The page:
Pender Island landmarks seemed to have been named by a committee of Disney employees; Magic Lake, the Enchanted Forest and I even found a junction where Shark Road met Pirate Road.  Less densely forested than Galiano, Pender seemed to tend more to rolling farmland which let you peek away from the road to see the cliffs and sea beyond. I drove over to the north island, to Hope Bay and took a stroll along the boardwalk there. It was closed for the winter season when I visited, but it was easy to see how lovely it would be in full swing of summer, to visit the little parade of shops and stop for lunch at the Cafe. I read later that a group of 27 islanders banded together to buy the land after a fire destroyed the original historic buildings there as they were worried the site would be over-developed. They achieved their goal and maintained the spirit of the original and now it’s owned by a local island family.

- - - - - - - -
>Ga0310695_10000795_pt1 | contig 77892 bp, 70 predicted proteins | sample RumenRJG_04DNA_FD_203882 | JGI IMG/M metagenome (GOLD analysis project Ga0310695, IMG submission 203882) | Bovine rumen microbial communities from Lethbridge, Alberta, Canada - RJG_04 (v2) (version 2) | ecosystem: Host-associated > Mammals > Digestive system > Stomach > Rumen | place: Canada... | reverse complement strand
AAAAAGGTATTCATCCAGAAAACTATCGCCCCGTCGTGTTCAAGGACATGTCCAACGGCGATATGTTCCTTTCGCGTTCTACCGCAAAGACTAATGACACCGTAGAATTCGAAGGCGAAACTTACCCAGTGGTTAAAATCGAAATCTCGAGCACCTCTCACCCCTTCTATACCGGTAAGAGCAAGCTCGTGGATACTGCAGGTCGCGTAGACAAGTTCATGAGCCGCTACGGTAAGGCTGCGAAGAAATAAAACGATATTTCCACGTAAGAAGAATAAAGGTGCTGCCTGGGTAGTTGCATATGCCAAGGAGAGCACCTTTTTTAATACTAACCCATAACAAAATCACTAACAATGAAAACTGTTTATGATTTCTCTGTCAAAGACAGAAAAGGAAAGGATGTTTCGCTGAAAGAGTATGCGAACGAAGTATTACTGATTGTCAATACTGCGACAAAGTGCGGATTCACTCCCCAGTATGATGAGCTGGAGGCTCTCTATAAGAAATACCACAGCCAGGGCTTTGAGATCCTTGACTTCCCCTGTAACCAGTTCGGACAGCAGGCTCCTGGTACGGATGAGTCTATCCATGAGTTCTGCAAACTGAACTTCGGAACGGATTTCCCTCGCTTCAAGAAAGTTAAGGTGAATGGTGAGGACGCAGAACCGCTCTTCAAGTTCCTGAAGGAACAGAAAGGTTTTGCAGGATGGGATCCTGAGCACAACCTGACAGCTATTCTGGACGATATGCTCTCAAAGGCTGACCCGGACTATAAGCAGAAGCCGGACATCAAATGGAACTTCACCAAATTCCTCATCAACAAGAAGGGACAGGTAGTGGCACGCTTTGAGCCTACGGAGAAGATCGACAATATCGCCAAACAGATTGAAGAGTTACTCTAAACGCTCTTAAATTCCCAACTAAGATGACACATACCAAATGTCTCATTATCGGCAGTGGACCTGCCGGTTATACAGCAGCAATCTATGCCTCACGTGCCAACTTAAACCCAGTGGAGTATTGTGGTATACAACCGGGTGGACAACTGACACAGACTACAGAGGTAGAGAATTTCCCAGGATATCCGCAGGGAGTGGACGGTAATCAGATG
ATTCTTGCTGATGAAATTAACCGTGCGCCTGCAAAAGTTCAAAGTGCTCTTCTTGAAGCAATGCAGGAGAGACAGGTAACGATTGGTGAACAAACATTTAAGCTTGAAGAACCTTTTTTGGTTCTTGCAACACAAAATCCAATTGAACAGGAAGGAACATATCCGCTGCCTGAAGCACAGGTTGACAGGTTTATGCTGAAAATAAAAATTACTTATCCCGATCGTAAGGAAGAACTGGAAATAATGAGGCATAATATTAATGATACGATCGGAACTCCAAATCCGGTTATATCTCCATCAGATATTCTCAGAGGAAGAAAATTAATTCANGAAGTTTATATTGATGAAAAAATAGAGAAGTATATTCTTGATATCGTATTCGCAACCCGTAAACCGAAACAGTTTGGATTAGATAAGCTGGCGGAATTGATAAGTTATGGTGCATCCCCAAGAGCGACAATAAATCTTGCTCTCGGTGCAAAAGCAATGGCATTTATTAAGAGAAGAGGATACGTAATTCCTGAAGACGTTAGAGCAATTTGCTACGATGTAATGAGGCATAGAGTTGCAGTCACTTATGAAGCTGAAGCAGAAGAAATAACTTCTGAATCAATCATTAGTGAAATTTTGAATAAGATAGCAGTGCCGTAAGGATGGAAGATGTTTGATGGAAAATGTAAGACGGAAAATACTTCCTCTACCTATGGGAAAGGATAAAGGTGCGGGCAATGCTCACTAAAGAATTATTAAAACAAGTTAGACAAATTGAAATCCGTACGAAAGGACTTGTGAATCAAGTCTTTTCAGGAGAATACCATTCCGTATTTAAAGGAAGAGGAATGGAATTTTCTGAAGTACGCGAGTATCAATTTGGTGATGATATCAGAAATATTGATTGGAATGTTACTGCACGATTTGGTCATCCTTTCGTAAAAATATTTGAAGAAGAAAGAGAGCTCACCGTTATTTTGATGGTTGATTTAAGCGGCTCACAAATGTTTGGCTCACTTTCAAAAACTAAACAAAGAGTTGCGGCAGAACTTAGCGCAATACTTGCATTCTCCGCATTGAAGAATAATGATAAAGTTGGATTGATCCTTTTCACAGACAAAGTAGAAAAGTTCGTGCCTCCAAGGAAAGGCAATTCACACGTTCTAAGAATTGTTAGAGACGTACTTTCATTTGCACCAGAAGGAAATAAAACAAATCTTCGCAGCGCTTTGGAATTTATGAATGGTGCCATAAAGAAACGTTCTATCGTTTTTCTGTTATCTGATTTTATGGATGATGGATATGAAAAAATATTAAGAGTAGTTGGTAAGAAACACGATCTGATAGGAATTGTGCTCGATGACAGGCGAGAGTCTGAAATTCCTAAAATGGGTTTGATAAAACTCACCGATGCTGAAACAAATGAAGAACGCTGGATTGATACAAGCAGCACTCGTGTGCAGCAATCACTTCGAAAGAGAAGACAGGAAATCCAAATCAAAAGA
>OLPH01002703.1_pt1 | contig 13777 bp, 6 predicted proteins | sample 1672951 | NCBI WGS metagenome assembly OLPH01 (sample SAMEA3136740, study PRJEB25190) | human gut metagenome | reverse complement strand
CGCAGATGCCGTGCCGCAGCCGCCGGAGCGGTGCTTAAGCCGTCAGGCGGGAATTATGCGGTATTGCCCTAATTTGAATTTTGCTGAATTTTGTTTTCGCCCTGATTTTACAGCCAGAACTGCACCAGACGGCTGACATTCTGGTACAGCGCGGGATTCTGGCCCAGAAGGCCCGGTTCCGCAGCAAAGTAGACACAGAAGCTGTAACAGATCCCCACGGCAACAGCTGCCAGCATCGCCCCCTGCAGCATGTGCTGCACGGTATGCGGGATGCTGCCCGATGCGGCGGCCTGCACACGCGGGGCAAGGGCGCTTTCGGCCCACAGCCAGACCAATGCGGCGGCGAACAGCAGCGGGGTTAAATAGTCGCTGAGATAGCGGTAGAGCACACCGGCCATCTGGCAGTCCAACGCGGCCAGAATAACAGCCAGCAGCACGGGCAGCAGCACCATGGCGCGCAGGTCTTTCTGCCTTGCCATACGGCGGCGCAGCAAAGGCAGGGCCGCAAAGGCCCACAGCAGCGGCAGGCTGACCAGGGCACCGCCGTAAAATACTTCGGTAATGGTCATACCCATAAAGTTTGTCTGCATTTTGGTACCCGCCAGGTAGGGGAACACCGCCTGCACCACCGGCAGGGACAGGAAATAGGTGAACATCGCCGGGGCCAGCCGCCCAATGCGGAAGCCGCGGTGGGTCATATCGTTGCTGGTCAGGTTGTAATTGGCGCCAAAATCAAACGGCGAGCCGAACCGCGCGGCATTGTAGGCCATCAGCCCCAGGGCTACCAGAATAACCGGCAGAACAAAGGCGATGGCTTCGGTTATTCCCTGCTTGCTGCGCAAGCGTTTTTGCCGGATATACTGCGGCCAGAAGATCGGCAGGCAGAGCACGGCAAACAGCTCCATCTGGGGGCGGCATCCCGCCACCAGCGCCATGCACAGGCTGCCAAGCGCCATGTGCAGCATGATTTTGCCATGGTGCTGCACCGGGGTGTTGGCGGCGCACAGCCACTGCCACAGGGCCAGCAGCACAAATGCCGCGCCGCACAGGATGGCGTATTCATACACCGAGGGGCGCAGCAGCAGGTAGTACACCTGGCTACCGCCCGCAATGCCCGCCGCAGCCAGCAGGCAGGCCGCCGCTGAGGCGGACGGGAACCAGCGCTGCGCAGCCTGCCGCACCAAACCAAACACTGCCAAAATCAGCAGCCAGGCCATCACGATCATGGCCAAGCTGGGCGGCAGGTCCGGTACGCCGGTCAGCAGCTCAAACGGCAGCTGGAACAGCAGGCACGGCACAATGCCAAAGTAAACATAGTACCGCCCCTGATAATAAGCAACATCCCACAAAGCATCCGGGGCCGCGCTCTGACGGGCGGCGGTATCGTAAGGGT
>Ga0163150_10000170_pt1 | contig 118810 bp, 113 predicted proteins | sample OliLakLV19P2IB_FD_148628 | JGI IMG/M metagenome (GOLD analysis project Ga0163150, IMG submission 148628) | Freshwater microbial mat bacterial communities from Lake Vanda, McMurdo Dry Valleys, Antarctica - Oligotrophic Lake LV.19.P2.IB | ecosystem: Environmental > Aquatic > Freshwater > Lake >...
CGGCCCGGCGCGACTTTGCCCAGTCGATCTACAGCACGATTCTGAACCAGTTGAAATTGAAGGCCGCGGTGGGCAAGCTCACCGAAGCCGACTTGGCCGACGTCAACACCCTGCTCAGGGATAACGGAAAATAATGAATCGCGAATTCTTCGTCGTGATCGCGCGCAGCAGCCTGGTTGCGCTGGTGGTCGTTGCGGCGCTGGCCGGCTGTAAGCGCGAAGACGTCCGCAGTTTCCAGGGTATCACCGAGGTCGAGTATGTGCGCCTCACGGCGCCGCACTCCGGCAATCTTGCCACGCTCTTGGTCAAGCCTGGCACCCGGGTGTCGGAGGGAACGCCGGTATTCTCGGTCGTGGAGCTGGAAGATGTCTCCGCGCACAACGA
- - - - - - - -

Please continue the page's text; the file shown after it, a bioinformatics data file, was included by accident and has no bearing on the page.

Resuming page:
I'm glad they managed to preserve this site...

I’m glad they managed to preserve this site…

Alas the cafe there was closed, so I drove on to the Bakery Cafe where I could happily have tried one of everything. Double-chocolate mint cookie sandwiches, vast slabs of peanut butter fudge-y tarts- I wished I’d stopped here on the way to Poets Cove and picked up a few treats.

Excellent car-lift share scheme

Excellent car-lift share scheme

On my whistlestop tour around the island, I discovered that it was a rather beautiful place – and smart too – as I was driving around, I discovered one of its nifty ideas –  the ‘car stop’ system. Dotted around the island are designated areas where you can stand and wait for a lift. There are a few simple rules and the system apparently works well. On Salt Spring I had a car and picked up a few teenage hitchers myself. So maybe all isn’t lost if you don’t have a car after all…

Find out more:

Apr 13

Gulf Island Hopping Part 2: Galiano Island – things to do


Seals taking it easy.

Seals taking it easy.

Grand Central
I didn’t expect to stumble upon hipster central on Galiano Island, but clearly island living attracts a certain kind of cool. This diner/emporium would not be out of place in San Francisco or Brighton but no – here it is – on Galiano Island. I drank my very first orange creamsicle here, a fantastic concoction of orange soda and vanilla ice cream, loved my toasted sandwich and sneaked a spoonful of my friend’s borsch soup, which was perfect too. Free wifi, cool music and good food. If you go to Galiano – go here.